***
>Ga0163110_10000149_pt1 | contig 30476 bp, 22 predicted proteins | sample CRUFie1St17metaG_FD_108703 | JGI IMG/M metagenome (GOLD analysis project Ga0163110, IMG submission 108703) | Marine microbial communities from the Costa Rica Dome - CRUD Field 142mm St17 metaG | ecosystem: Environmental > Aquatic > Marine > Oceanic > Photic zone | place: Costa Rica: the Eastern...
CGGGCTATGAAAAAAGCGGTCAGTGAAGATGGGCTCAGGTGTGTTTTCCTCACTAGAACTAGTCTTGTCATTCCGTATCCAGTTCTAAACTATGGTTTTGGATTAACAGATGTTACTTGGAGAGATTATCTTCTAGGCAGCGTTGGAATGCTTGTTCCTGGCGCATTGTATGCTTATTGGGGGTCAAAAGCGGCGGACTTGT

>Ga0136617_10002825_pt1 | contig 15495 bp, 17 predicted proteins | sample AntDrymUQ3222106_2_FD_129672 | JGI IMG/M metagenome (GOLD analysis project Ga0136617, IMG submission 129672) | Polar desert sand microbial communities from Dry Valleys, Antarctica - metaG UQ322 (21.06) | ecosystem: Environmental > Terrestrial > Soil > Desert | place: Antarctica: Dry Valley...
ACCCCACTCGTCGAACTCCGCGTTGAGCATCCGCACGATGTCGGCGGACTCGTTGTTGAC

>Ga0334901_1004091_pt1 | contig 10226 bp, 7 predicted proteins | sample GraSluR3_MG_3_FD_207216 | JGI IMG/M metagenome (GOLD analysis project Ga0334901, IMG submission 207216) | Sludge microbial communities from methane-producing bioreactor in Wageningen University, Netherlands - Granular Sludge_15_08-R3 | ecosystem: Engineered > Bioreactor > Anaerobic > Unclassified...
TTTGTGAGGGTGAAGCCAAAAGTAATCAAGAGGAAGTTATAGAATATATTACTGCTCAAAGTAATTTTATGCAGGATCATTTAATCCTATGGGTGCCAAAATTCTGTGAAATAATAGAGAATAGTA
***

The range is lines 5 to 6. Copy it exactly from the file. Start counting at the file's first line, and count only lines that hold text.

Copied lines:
>Ga0334901_1004091_pt1 | contig 10226 bp, 7 predicted proteins | sample GraSluR3_MG_3_FD_207216 | JGI IMG/M metagenome (GOLD analysis project Ga0334901, IMG submission 207216) | Sludge microbial communities from methane-producing bioreactor in Wageningen University, Netherlands - Granular Sludge_15_08-R3 | ecosystem: Engineered > Bioreactor > Anaerobic > Unclassified...
TTTGTGAGGGTGAAGCCAAAAGTAATCAAGAGGAAGTTATAGAATATATTACTGCTCAAAGTAATTTTATGCAGGATCATTTAATCCTATGGGTGCCAAAATTCTGTGAAATAATAGAGAATAGTA